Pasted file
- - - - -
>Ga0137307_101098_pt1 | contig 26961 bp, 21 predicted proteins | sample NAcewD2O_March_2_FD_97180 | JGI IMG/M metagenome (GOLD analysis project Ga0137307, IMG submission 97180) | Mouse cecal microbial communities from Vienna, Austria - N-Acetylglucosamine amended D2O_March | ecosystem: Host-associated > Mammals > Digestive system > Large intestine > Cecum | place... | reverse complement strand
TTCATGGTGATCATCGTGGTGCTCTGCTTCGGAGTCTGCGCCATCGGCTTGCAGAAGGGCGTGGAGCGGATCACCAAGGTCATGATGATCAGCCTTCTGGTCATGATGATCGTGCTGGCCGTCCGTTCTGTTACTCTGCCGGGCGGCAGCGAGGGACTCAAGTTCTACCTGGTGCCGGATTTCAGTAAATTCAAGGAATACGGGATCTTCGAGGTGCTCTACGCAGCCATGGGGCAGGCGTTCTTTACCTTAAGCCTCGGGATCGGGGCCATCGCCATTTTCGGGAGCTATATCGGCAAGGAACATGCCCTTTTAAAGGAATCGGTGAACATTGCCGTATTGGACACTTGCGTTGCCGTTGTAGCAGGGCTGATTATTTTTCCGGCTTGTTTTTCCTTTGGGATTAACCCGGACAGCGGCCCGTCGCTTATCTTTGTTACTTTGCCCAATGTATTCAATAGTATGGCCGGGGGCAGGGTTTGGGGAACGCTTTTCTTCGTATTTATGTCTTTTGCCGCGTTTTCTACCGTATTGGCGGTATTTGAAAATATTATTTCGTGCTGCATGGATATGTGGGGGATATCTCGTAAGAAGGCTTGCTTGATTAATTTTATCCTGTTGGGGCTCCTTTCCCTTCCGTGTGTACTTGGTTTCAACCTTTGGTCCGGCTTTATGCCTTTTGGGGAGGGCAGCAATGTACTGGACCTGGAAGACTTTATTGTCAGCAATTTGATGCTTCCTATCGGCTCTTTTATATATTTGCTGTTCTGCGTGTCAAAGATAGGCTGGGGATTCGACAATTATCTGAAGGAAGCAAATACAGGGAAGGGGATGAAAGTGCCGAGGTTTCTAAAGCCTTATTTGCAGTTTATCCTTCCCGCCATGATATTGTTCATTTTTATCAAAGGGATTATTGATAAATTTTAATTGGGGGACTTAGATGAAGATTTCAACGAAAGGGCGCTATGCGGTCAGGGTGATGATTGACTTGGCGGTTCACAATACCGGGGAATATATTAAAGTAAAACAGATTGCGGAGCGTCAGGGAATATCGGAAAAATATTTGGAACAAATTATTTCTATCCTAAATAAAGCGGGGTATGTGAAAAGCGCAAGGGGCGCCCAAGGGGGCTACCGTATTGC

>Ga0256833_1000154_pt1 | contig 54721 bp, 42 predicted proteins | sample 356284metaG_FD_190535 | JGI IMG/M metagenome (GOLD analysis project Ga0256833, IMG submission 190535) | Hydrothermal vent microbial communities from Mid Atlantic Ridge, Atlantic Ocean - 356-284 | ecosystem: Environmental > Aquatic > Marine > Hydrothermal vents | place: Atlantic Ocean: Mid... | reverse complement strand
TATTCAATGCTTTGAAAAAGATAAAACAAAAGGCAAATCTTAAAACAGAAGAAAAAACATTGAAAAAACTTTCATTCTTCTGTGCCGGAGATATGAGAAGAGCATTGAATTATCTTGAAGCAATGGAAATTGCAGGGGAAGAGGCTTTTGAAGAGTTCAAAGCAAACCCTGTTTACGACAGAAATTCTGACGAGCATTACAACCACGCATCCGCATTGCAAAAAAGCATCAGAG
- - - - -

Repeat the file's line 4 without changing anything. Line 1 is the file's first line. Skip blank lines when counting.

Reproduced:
TATTCAATGCTTTGAAAAAGATAAAACAAAAGGCAAATCTTAAAACAGAAGAAAAAACATTGAAAAAACTTTCATTCTTCTGTGCCGGAGATATGAGAAGAGCATTGAATTATCTTGAAGCAATGGAAATTGCAGGGGAAGAGGCTTTTGAAGAGTTCAAAGCAAACCCTGTTTACGACAGAAATTCTGACGAGCATTACAACCACGCATCCGCATTGCAAAAAAGCATCAGAG